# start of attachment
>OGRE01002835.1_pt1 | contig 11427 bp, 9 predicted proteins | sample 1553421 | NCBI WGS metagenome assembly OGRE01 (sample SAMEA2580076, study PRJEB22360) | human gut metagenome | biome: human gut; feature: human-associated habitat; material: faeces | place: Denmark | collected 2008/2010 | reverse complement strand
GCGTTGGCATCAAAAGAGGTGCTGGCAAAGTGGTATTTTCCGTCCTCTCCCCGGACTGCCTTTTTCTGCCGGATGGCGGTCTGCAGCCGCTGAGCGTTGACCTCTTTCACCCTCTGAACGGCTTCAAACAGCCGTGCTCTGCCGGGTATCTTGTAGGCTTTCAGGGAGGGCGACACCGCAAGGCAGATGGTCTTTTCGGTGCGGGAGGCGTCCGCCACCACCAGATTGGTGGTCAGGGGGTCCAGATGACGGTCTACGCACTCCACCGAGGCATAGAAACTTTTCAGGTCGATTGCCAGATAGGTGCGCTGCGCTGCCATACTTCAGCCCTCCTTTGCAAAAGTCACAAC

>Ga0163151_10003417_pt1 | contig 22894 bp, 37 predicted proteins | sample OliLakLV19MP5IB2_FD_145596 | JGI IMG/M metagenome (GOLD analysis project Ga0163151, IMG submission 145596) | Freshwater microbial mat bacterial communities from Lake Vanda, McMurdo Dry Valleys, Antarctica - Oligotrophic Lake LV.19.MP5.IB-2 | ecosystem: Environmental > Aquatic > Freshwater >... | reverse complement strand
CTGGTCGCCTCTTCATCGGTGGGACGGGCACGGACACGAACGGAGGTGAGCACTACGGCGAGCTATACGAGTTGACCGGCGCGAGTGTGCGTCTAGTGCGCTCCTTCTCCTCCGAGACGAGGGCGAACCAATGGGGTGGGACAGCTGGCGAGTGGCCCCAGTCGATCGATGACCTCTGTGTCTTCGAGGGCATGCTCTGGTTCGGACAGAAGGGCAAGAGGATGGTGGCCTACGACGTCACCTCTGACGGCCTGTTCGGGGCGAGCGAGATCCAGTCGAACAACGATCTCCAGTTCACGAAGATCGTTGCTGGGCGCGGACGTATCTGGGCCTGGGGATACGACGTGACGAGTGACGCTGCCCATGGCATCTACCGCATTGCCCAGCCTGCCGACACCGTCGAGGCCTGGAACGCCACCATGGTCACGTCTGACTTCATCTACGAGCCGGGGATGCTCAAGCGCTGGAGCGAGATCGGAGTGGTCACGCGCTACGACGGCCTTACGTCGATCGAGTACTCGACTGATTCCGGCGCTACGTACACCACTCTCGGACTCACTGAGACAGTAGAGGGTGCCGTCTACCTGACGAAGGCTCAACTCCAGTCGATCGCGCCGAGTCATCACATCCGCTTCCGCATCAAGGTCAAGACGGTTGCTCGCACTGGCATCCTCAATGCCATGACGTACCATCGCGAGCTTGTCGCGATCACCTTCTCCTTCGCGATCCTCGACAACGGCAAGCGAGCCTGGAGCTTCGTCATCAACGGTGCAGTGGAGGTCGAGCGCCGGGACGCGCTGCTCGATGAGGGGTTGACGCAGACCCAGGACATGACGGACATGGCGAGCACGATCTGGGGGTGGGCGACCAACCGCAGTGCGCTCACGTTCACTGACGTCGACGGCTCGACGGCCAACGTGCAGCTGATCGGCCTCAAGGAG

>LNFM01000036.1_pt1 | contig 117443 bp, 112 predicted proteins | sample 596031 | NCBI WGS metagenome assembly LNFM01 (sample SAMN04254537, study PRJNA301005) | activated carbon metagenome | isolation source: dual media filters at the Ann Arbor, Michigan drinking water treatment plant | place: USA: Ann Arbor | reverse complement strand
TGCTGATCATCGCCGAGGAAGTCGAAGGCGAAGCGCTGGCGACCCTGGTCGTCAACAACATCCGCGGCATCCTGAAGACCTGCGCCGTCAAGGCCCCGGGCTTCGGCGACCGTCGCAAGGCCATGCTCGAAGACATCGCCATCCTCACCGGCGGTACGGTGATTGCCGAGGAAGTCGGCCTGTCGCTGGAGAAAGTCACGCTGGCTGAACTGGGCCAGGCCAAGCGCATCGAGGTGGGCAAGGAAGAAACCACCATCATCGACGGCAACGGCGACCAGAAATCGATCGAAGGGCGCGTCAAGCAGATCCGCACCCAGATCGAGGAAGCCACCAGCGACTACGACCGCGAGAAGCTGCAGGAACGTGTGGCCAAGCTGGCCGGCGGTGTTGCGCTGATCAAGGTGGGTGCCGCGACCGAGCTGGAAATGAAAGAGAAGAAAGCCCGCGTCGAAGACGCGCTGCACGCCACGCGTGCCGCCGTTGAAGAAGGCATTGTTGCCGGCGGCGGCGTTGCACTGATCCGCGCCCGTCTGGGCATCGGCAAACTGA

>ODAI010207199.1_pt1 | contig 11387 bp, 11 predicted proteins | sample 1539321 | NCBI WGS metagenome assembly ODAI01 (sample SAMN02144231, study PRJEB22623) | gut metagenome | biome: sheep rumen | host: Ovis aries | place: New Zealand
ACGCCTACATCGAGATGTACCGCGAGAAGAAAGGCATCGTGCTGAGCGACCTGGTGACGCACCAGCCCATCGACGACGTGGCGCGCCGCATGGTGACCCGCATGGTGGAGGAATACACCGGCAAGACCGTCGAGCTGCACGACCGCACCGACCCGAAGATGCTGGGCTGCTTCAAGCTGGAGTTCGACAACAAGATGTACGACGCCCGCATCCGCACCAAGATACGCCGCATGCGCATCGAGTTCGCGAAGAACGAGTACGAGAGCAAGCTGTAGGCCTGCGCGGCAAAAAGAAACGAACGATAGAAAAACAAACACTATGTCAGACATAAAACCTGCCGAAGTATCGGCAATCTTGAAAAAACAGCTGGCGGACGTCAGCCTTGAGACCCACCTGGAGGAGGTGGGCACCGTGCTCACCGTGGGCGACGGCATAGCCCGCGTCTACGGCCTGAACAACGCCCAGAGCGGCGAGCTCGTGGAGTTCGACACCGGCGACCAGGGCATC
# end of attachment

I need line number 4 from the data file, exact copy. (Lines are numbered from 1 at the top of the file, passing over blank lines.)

CTGGTCGCCTCTTCATCGGTGGGACGGGCACGGACACGAACGGAGGTGAGCACTACGGCGAGCTATACGAGTTGACCGGCGCGAGTGTGCGTCTAGTGCGCTCCTTCTCCTCCGAGACGAGGGCGAACCAATGGGGTGGGACAGCTGGCGAGTGGCCCCAGTCGATCGATGACCTCTGTGTCTTCGAGGGCATGCTCTGGTTCGGACAGAAGGGCAAGAGGATGGTGGCCTACGACGTCACCTCTGACGGCCTGTTCGGGGCGAGCGAGATCCAGTCGAACAACGATCTCCAGTTCACGAAGATCGTTGCTGGGCGCGGACGTATCTGGGCCTGGGGATACGACGTGACGAGTGACGCTGCCCATGGCATCTACCGCATTGCCCAGCCTGCCGACACCGTCGAGGCCTGGAACGCCACCATGGTCACGTCTGACTTCATCTACGAGCCGGGGATGCTCAAGCGCTGGAGCGAGATCGGAGTGGTCACGCGCTACGACGGCCTTACGTCGATCGAGTACTCGACTGATTCCGGCGCTACGTACACCACTCTCGGACTCACTGAGACAGTAGAGGGTGCCGTCTACCTGACGAAGGCTCAACTCCAGTCGATCGCGCCGAGTCATCACATCCGCTTCCGCATCAAGGTCAAGACGGTTGCTCGCACTGGCATCCTCAATGCCATGACGTACCATCGCGAGCTTGTCGCGATCACCTTCTCCTTCGCGATCCTCGACAACGGCAAGCGAGCCTGGAGCTTCGTCATCAACGGTGCAGTGGAGGTCGAGCGCCGGGACGCGCTGCTCGATGAGGGGTTGACGCAGACCCAGGACATGACGGACATGGCGAGCACGATCTGGGGGTGGGCGACCAACCGCAGTGCGCTCACGTTCACTGACGTCGACGGCTCGACGGCCAACGTGCAGCTGATCGGCCTCAAGGAG